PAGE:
Rather than writing a revisionist novel that overtly exposes the corruptions of canonical texts, Herron uses several conflicting narratives to explain the incest that occurs between Dr. John Christopher Snowdon and his daughter Patricia. In these narratives, different members of the Snowdon family interpret the incest between father and daughter by reading it through numerous canonical texts. They pervert these literary texts, however, and their interpretive errors lead them to misread the meaning of incest as well.(5) They mistakenly legitimate the actions of the incestuous father by figuring him as a patriarch besieged by female sexuality and by equating the novel's father-daughter-child trio with Christianity's Holy Family. Herron thus discloses the rape within Western culture's most sacred texts, thereby enabling her critique of the politics of domination that underlie white American patriarchy. At the novel's end, Herron replaces the traditionally structured narratives she has shown to be complicit with racial and sexual exploitation with a new text whose structure does not elide these abuses. This new text links Patricia's rape with both the Middle Passage and a futuristic race war, insisting that the causes and consequences of a daughter's rape have implications that cannot be overlooked.
When John Christopher digitally rapes his two-year-old daughter Patricia, he sets in motion a chain of events that culminates in the birth of his daughter/granddaughter Johnnie. His inappropriate touch seems without consequences for fifteen years, until he sees his three daughters--Patricia, Janie, and Eva--dancing and singing in a circle in the snow. He connects this scene to the three witches in Macbeth and feels both excluded and endangered by his daughters' self-sufficiency. Convinced that the danger to himself is imminent, he decides that the only way to regain their love and to save himself is to perform open-heart surgery on a stray dog. He believes that witnessing the operation will teach his daughters to choose life and the material world he understands over the poetry that he believes symbolizes death. Janie and Eva are unimpressed by the surgery, but Patricia is entranced. Shortly thereafter, she becomes possessed by an apparently unquenchable desire for John Christopher. The narratives of Eva and Janie, as well as that of Camille, John Christopher's wife, all relate how John Christopher flees his daughter's passion. They record bewilderment at Patricia's behavior because its cause remains unknown to them.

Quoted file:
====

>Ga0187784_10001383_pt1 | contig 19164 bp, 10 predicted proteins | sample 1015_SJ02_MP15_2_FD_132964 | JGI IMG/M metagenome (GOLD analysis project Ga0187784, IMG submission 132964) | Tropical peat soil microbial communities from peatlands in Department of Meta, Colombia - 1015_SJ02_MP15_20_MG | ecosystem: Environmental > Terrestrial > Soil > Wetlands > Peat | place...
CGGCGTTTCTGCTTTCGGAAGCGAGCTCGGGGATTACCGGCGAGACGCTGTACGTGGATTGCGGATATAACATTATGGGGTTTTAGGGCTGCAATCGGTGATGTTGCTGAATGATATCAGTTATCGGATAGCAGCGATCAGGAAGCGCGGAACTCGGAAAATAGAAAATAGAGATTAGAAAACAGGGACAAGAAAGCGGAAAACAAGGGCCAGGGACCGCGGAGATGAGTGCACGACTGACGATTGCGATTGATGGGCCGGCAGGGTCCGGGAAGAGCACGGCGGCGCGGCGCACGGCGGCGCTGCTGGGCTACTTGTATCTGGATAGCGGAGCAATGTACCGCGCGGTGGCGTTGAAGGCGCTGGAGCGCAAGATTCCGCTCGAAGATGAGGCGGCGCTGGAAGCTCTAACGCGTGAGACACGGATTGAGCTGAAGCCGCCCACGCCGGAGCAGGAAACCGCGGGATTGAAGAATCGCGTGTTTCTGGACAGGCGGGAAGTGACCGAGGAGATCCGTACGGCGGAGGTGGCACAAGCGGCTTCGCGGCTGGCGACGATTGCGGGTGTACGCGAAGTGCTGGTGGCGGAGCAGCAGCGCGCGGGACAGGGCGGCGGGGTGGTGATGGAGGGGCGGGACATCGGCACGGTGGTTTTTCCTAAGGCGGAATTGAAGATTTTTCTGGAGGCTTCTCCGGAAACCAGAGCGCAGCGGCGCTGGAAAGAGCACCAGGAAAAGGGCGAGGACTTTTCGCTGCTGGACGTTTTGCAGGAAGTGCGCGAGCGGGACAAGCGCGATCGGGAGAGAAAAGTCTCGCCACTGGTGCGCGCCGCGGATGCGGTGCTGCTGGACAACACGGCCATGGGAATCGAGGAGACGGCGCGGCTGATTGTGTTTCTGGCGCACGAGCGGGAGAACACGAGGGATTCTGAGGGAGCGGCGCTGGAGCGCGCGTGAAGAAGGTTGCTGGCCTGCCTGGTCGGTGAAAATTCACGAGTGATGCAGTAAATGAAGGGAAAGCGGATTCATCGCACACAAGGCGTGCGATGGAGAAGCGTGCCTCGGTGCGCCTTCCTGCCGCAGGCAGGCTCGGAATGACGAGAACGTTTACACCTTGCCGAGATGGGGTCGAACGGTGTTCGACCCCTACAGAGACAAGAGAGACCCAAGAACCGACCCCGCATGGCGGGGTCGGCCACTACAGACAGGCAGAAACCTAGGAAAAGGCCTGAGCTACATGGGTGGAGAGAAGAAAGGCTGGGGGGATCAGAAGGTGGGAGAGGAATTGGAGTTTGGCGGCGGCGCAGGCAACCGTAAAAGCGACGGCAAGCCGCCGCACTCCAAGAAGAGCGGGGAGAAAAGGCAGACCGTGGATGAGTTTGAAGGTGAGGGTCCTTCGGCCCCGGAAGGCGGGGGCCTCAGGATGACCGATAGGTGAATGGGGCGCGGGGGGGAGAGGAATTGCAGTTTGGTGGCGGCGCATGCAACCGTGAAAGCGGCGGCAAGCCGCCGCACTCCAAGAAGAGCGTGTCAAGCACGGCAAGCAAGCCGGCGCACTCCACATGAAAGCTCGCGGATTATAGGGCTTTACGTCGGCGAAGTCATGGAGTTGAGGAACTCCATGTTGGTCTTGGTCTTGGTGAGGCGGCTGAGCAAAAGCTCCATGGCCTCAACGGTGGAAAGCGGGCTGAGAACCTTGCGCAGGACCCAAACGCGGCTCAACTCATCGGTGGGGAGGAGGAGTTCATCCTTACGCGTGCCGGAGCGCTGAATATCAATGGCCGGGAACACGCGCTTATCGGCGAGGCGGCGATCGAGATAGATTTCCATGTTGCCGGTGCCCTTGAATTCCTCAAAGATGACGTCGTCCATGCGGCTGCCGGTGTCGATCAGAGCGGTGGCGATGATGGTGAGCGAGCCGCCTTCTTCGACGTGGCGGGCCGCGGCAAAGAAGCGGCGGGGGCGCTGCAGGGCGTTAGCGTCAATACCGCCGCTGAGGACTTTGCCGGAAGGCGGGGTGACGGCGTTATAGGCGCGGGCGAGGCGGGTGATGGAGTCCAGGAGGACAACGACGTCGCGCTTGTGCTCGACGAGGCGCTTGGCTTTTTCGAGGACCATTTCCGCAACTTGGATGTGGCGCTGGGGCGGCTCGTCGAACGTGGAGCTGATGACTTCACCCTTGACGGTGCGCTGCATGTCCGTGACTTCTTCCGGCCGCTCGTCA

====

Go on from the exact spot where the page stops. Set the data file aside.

Patricia pursues her father to San Juan, where she continues to act seductively. She claims to want to have intercourse with him, but panics when he finally responds to her efforts ("... she has never expected this. She has not imagined that something could happen" ). John Christopher, having allowed his daughter's attentions to arouse him, resorts to force to gratify his desire.(6) On the same night, Eva is raped in Washington, D. C., and her rape, combined with Patricia's absence and the incest that Camille and Janie infer has taken place, destroys the familial fabric. When Patricia returns to Washington, her reluctance and fear have disappeared, and she is driven to possess her father's body again and again. When she becomes pregnant, John Christopher tries to perform an abortion on her but is chased away when she brandishes a knife at him. Patricia gives birth to Johnnie, goes into hiding with Diotima, her lover, and finally commits suicide by walking into the Potomac River. Her death precipitates Johnnie's quest to find her family and past.